Friday, November 16, 2018

"Roy Clark, Thanks For Coming"

I don't know whose idea it was to form the Hee Haw Gospel Quartet, but boy was it a good one. Formed In the late 1970s, the quartet consisted of Roy Clark, Buck Owens, Grandpa Jones and Kenny Price. They would gather around a microphone and sing a gospel hymn at the end of the show's last segment. Several of the quartet's performances were released as recordings. We had two albums at WANY and we played them a lot. When Elmer Goodman died Sid Scott told me he had regretted not taking him into a recording studio with The Singjng DJ's and recording a gospel album in Hee Haw Quartet fashion. That would have been awesome.

Yesterday when I first heard that Roy Clark, a Grammy-winning country music singer-guitarist, had died of pneumonia complications at the age of 85, I immediately thought of the Hee Haw Gospel Quartet.

Clark was born on April 15, 1933 in Meherrin, VA, but his family moved to Washington, D.C. when he was a kid. His father played in a square dance band and took him to free concerts by the National Symphony and by military bands. “I was subjected to different kinds of music before I ever played,” Clark once said. “Dad said, ‘Never turn your ear off to music until your heart hears it — because then you might hear something you like.”

Roy started playing the guitar when he was 14 years old. In the early days of his career, he performed with banjo player David “Stringbean" Akeman. He said, "We would play drive-in theaters, standing on top of the concession stand. If the people liked it, they'd honk their horns."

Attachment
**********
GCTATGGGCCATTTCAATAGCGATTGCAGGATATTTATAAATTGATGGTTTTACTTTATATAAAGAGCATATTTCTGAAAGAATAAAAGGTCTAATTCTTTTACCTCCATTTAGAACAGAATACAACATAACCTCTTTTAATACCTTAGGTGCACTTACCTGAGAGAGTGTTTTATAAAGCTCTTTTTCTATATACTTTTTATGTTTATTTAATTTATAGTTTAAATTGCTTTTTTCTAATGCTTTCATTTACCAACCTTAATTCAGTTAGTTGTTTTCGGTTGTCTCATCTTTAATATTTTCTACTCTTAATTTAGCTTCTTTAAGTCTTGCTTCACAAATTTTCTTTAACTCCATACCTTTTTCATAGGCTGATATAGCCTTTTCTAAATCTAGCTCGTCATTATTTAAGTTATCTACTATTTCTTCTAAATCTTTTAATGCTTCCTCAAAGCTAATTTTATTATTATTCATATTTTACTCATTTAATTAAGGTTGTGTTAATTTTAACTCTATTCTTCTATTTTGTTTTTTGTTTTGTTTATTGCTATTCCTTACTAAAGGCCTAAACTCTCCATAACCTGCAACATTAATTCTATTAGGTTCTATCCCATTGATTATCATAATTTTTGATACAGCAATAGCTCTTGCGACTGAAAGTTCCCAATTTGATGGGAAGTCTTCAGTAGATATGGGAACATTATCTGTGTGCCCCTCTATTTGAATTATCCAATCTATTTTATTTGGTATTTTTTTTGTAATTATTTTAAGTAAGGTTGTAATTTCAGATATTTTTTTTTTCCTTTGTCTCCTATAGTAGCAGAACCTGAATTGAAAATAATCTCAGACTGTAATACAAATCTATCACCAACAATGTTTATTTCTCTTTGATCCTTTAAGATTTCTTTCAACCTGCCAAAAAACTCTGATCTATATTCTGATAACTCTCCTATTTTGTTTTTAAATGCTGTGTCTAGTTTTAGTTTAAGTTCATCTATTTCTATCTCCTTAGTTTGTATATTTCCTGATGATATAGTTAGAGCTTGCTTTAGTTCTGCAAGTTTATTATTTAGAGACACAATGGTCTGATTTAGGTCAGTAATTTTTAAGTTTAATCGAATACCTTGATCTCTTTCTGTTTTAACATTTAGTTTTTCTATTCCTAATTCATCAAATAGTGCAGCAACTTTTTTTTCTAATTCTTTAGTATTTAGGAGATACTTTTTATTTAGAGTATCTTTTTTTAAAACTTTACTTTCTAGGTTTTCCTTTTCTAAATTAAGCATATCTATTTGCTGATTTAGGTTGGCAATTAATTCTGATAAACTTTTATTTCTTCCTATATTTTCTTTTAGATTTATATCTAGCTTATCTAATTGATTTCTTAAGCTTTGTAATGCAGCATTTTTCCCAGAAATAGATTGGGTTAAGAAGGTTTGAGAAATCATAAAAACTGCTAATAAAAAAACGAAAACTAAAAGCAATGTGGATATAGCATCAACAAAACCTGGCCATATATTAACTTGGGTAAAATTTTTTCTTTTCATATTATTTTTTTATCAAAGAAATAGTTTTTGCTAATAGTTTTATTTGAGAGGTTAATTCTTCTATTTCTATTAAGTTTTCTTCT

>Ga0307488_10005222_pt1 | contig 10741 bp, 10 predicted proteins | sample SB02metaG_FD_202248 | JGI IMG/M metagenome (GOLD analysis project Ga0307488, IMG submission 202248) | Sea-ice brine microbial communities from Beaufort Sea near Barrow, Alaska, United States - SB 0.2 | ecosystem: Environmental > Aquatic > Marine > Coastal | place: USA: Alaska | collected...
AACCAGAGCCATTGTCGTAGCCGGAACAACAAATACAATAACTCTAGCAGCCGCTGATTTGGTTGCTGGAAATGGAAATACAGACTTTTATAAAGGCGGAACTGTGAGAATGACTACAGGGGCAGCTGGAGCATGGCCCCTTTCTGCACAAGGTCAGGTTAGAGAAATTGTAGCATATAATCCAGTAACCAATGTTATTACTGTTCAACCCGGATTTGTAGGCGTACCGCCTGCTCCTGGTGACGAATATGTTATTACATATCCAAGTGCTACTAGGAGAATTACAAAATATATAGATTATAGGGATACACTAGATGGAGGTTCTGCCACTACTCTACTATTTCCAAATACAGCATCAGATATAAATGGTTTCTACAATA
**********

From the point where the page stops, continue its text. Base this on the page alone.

Roy began making records in 1954. It didn't take long for people to sit up and take notice of his guitar playing. In the mid 1950s, he honed his television chops as a regular on Country Style, the D.C.-based television show hosted by Jimmy Dean, eventually taking over as host after Dean relocated to New York

. His big break came in 1960, when he was invited to Las Vegas to open for Wanda Jackson. After her band broke up, Clark hired her manager, who secured him appearances on The Tonight Show and Beverly Hillbillies. Clark was guest host on “The Tonight Show” several times in the 1960s and 1970s, a rarity for a country performer at that time. Yankee's baseball great Mickey Mantle was moved to tears when he heard Roy sing “Yesterday When I Was Young” and for years made Clark promise to sing it at his memorial, a request granted when Mantle died in 1995.

His first hit single came in 1963 with his recording of the Bill Anderson song, "Tips of my Fingers." He scored a huge hit in 1969 with one of his most beloved recordings, "Yesterday When I Was Young." He followed that up in 1970 with, "Thank God and Greyhound She's Gone." His 1973 hit "Come Live With Me," went to #1. His recording of "Alabama Jubilee" won him a Grammy Award in 1982. He was also known for his instrumental versions of “Malaguena,” on 12-string guitar, and “Ghost Riders in the Sky.”